One morning, not too long ago, I woke up quite bedraggled: tired, listless, unwilling to start the day. As my first commitments were not until the afternoon, I sank into the lethargy, hoping a few more minutes would suffice. Within a half-hour of futile indulgence, not only was I still tired, but there was fear also: why was I so tired? I had just slept nine hours, shouldn’t that be enough? Why did I feel so weak…was I sick? Allowing fear to run amok in my (now) chaotic mind, thoughts of devastating but unrealistic illnesses bulldozed through my psyche increasing the ante. I finally surrendered to this onslaught, stopped thinking and just felt the fear. I let it shiver over me and I hugged myself in the face of its vulnerability. Eventually the irrational gave way to my truth; I wasn’t so much tired (or sick), but in avoidance. Through obsessive and irrational thinking I was avoiding what was really bothering me: the mundane day-to-day stressors that can cloud one’s horizon every so often. Realizing this, I voiced these seemingly minor worries and reassured myself, while comforting these fearful parts. Feeling better and somewhat more energized, I got up and went for a walk.
The sunshine was brilliant as only a long awaited April sun can be, and spring flowers smiled in the promise of longer days and bluer skies. I walked along feeling less tired and no longer fearful, when a silent and insidious critique of others, close friends and strangers, crept over me. The inner harangue went on for some time before the beauty around me made me stop and ask, “Jo-Ann, what it is? This anger is irrational, what are you really feeling?” And, once again, I recognized some anxiety, although this time it was masked by anger. I voiced my fears again, giving them more expression and more reassurance. I went deeper with my self care this time around, realizing that these “minor” fears were more potent than I had initially judged.
Emotions, especially ones that frighten us, are easily masked by other, shall we say, more convenient ones. People will cry when they are really angry or joke when sadness overwhelms them. For me, feeling tired, expressing irrational fears of disease, and/or angry thoughts, are ways to avoid the everyday stressors of, for example, social anxieties and financial concerns. These concerns can make me feel vulnerability and, no pun intended, it is not my strong side. I put up masks or defenses to hide from these feelings and, in doing so, deny a part of myself that wants expression. The ironic thing about these masks is that the more one tries to deny or repress the feelings beneath them, the harder the feelings will work to express themselves. The result is that the mask has to become harsher, more extreme; more irrational. Just like that morning when I was incredibly tired, had unrealistic fears of sickness and was unjustly critical of my friends — all were attempts to distract myself from feeling the normal vulnerabilities of everyday life.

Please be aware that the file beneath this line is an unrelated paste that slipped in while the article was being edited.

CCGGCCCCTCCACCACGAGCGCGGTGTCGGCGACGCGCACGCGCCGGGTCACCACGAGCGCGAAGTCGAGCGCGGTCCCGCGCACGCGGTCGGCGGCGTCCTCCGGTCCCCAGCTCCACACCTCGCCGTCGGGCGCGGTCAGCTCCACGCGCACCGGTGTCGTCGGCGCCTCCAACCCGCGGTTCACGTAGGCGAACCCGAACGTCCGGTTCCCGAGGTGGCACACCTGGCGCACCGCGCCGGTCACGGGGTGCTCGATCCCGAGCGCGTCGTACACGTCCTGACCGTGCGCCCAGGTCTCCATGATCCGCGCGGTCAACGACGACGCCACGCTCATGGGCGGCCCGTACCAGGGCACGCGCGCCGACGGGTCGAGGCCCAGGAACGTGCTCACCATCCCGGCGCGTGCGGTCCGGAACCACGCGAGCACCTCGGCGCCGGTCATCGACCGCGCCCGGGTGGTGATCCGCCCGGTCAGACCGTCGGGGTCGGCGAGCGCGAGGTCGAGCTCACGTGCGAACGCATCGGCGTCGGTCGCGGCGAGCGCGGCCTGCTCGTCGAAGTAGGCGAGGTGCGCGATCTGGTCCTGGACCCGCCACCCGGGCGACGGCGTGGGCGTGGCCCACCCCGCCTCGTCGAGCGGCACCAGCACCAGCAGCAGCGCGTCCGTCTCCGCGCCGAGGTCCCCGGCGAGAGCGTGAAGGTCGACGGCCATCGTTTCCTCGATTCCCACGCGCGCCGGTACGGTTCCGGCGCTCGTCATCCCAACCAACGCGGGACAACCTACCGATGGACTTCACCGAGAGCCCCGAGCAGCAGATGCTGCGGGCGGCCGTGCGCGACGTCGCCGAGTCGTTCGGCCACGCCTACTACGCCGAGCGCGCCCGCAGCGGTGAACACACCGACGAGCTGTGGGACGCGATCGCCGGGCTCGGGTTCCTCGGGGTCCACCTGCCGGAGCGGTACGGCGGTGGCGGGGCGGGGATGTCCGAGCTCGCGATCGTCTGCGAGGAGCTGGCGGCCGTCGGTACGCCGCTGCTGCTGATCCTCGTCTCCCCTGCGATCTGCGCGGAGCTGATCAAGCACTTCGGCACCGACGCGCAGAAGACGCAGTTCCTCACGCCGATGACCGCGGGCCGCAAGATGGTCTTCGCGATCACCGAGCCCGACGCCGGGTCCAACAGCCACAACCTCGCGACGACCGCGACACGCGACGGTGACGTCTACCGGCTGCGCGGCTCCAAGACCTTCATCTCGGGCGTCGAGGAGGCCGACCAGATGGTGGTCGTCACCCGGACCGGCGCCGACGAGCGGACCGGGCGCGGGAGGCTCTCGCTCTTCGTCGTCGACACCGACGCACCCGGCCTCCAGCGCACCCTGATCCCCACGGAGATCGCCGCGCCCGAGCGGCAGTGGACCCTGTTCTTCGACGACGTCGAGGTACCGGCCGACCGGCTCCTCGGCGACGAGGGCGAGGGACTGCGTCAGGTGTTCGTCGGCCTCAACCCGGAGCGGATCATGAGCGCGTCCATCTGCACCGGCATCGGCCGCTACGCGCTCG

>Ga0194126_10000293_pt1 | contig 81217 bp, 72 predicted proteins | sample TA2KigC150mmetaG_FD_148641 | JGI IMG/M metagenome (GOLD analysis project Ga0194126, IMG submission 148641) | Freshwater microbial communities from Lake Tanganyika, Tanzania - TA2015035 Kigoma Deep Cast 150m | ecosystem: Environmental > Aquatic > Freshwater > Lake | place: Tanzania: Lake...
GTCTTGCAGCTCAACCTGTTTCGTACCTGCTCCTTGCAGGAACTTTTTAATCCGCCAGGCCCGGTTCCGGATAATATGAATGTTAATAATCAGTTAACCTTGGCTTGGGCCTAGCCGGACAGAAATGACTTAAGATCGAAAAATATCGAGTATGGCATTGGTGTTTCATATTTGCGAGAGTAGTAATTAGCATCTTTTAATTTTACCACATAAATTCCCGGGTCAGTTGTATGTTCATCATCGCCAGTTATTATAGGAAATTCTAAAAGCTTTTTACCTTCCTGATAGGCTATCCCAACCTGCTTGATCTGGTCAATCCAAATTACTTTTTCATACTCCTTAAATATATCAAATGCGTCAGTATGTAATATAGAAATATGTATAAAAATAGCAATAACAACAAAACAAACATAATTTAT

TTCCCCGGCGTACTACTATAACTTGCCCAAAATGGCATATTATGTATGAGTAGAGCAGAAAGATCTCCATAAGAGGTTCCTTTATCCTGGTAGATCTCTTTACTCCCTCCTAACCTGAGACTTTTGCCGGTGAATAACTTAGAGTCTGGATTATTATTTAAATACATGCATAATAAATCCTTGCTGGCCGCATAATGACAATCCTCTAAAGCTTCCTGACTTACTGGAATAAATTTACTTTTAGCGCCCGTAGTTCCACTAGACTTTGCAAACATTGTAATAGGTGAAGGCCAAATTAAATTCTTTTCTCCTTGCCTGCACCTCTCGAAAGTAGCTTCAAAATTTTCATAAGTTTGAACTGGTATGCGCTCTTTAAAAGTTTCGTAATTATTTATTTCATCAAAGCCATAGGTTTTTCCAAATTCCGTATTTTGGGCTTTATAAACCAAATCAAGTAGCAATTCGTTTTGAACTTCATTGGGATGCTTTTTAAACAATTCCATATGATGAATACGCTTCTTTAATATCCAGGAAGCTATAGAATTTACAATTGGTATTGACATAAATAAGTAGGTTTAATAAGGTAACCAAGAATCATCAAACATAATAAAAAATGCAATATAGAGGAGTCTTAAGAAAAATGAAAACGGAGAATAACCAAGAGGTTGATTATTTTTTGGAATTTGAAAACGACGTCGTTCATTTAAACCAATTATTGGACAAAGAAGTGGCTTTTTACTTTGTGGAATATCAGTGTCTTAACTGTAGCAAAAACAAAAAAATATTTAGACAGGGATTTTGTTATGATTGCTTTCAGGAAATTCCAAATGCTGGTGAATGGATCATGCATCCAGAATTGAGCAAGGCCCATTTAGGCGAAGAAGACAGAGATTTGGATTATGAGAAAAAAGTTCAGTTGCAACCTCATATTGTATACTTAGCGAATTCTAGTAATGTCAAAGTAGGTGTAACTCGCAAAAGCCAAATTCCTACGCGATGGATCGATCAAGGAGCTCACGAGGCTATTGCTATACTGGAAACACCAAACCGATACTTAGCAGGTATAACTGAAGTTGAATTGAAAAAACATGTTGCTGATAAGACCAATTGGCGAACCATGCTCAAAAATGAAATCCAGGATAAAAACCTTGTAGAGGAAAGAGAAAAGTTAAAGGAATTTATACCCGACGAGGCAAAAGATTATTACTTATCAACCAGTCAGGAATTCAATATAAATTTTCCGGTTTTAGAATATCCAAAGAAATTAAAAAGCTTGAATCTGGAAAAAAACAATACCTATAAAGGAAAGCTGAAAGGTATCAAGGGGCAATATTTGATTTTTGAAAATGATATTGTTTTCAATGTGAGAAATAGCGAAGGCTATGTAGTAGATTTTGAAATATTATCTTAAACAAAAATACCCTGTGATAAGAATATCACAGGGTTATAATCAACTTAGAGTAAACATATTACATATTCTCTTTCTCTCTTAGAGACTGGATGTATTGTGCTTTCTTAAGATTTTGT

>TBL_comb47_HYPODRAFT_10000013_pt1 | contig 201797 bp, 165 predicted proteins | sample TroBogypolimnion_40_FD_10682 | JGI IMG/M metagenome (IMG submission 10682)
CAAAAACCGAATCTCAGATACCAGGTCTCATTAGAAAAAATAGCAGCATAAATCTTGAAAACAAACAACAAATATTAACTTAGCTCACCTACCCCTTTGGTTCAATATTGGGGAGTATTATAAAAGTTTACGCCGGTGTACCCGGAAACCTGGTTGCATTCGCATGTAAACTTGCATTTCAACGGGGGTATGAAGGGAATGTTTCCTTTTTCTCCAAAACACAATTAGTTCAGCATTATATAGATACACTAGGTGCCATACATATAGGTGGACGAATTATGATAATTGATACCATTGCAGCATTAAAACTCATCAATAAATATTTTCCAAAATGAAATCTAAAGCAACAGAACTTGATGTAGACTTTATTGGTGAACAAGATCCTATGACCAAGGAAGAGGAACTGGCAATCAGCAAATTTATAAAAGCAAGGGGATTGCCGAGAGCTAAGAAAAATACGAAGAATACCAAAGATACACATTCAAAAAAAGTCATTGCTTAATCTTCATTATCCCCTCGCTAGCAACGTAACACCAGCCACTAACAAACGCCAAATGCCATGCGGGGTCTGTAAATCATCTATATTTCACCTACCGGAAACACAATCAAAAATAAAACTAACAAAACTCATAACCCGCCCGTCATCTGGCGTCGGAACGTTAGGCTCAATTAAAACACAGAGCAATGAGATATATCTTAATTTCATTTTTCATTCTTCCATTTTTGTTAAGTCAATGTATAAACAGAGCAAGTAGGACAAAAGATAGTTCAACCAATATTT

In codependence, a part of us feels we don’t have the right to express. That expression could be anger, sadness, fear or even love; we feel we have lost that right because there is either a lack of safety or we judge ourselves as “lesser than”. When my codependent parts go to these extreme lengths to distract myself from feeling vulnerable, I deny myself a chance to be authentic and open to life. I create a false self that not only hides from fears but in doing so, hides from joy. You cannot have one without the other: if we fear dying, can we really enjoy living? If I hide from anger (my own or others), am I creating a true sense safety for myself?
Charles Whitfield, M.D., author and therapist, says that in the recovery of codependence you have to “get down on the floor and wrestle with each feeling”. You have to “recognize it, feel it, experience it, work it through, use it, [to finally be able to] let go of it”. And so it was with me. It was not until I gave my vulnerable parts enough space and time to express their fears, that I could really let go of them and enjoy the beauty and abundance the day had to offer.
Jo-Ann Svensson teaches “creative codependence” and is a Certified ARC Health Practitioner.